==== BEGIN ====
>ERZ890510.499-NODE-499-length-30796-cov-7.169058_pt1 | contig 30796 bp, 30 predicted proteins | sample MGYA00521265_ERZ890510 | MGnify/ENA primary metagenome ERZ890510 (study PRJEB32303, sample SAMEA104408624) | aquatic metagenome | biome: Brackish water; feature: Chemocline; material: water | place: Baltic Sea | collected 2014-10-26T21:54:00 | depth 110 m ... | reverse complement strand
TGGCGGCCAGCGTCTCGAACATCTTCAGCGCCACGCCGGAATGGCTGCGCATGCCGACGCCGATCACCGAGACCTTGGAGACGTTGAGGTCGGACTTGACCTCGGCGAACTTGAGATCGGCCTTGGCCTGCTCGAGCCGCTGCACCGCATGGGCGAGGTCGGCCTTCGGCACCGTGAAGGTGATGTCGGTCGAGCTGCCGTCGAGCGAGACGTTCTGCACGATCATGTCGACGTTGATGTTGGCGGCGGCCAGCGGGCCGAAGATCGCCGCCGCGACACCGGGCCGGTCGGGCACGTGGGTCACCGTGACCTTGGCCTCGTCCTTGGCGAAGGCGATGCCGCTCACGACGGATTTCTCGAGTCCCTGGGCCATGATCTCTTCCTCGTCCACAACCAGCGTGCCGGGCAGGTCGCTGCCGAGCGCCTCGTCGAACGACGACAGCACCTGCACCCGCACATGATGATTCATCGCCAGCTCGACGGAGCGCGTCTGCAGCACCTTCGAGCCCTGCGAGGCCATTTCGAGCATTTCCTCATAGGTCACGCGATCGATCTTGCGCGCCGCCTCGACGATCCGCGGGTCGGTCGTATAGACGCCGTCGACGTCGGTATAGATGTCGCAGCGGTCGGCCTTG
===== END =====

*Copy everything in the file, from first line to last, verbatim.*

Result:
>ERZ890510.499-NODE-499-length-30796-cov-7.169058_pt1 | contig 30796 bp, 30 predicted proteins | sample MGYA00521265_ERZ890510 | MGnify/ENA primary metagenome ERZ890510 (study PRJEB32303, sample SAMEA104408624) | aquatic metagenome | biome: Brackish water; feature: Chemocline; material: water | place: Baltic Sea | collected 2014-10-26T21:54:00 | depth 110 m ... | reverse complement strand
TGGCGGCCAGCGTCTCGAACATCTTCAGCGCCACGCCGGAATGGCTGCGCATGCCGACGCCGATCACCGAGACCTTGGAGACGTTGAGGTCGGACTTGACCTCGGCGAACTTGAGATCGGCCTTGGCCTGCTCGAGCCGCTGCACCGCATGGGCGAGGTCGGCCTTCGGCACCGTGAAGGTGATGTCGGTCGAGCTGCCGTCGAGCGAGACGTTCTGCACGATCATGTCGACGTTGATGTTGGCGGCGGCCAGCGGGCCGAAGATCGCCGCCGCGACACCGGGCCGGTCGGGCACGTGGGTCACCGTGACCTTGGCCTCGTCCTTGGCGAAGGCGATGCCGCTCACGACGGATTTCTCGAGTCCCTGGGCCATGATCTCTTCCTCGTCCACAACCAGCGTGCCGGGCAGGTCGCTGCCGAGCGCCTCGTCGAACGACGACAGCACCTGCACCCGCACATGATGATTCATCGCCAGCTCGACGGAGCGCGTCTGCAGCACCTTCGAGCCCTGCGAGGCCATTTCGAGCATTTCCTCATAGGTCACGCGATCGATCTTGCGCGCCGCCTCGACGATCCGCGGGTCGGTCGTATAGACGCCGTCGACGTCGGTATAGATGTCGCAGCGGTCGGCCTTG